Defining a Controlled Foreign Company (CFC)
A company qualifies as a CFC in Australia if it satisfies any one of the following three “control tests”:
Test 1: If five or fewer Australian residents, each with at least a 1% control interest, collectively hold or are entitled to acquire at least a 50% associate inclusive control interest in the foreign company.
Test 2: If a single Australian entity (and its associates) possesses at least a 40% control interest in the foreign company. There’s a presumption that such a shareholder controls the foreign company, making it a CFC.
This presumption can be challenged if the shareholder can prove that another unassociated entity is, in fact, in control.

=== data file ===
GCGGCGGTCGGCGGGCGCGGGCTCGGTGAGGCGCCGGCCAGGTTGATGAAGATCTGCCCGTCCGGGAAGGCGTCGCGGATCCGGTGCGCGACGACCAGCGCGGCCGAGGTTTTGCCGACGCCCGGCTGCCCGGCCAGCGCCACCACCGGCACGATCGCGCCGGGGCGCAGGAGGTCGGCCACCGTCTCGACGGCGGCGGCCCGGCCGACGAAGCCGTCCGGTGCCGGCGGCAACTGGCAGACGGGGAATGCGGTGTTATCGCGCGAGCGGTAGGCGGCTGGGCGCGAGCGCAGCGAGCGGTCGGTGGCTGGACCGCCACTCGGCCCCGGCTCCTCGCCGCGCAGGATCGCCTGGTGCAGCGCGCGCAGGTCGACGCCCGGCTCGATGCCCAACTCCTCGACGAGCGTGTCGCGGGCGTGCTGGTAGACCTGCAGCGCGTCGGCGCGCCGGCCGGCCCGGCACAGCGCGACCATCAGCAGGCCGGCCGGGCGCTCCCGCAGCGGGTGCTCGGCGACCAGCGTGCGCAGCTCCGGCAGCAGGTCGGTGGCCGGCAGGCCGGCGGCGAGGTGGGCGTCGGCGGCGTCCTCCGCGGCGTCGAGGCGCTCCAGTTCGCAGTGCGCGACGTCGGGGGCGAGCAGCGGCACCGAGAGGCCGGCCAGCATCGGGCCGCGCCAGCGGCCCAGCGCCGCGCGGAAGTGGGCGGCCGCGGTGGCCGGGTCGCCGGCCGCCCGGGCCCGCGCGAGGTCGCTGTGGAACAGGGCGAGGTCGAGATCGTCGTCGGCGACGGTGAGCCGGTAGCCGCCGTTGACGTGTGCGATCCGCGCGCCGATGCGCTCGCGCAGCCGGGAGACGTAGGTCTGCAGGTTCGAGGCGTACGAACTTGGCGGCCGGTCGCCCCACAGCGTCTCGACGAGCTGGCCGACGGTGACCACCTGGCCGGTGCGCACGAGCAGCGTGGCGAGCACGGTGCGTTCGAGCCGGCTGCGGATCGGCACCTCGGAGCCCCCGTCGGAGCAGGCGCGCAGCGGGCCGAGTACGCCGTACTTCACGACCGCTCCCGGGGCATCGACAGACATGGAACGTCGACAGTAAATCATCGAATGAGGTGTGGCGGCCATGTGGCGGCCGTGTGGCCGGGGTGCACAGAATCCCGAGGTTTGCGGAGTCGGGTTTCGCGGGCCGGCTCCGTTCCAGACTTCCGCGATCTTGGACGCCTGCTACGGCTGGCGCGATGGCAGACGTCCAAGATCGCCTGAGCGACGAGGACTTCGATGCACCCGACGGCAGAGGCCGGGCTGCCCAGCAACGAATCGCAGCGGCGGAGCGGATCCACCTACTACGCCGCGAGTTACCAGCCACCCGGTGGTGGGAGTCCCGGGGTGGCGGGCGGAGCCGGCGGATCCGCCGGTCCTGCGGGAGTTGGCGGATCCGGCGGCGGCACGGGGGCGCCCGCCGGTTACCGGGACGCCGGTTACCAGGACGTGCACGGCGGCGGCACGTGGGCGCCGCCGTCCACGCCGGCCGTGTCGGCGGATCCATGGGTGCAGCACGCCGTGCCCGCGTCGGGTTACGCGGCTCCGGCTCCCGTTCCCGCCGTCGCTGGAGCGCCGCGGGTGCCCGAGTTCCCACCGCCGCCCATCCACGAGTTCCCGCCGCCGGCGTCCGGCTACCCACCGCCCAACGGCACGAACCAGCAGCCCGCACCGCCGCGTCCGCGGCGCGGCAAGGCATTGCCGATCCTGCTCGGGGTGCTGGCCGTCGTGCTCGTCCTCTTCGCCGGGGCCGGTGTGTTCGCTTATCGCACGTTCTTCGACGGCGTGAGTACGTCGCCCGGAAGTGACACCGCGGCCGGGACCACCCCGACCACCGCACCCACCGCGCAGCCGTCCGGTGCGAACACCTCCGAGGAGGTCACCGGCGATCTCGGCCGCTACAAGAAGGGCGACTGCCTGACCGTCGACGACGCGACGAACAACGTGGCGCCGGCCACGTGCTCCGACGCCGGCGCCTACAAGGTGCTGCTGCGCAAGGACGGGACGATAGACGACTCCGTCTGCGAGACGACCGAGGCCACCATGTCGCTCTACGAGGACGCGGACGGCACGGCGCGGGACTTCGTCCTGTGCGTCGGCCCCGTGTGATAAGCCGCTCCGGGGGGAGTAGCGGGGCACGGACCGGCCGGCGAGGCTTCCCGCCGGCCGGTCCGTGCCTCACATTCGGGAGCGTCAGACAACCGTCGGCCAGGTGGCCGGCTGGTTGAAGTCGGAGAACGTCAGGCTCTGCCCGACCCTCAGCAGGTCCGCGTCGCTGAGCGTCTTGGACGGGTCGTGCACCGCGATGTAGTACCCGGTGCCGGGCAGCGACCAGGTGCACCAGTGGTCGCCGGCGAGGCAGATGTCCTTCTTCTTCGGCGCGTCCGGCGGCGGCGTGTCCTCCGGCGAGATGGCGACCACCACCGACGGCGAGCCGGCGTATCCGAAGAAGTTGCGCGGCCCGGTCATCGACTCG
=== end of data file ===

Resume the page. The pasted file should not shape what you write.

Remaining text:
Test 3: Regardless of interests in a foreign company, if a group of five or fewer Australian entities (alone or with associates) genuinely controls the company.
The control tests (1, 2, and 3) are applied sequentially. In other words, you first check if situation (1) applies; if it does, no further testing is required.
CFC Residency Rules
CFC residency rules are crucial in determining whether a company is considered a resident of a listed or an unlisted country.
These residency rules lead to critical distinctions in how CFCs are treated:
- Differential Treatment of Attributable Income: The calculation of a CFC’s attributable income differs based on whether the CFC is recognized as a resident of a listed or an unlisted country.
- Varied Application of Active Income Exemptions: The utilization of active income exemptions varies depending on whether the CFC is considered a resident of a listed or an unlisted country.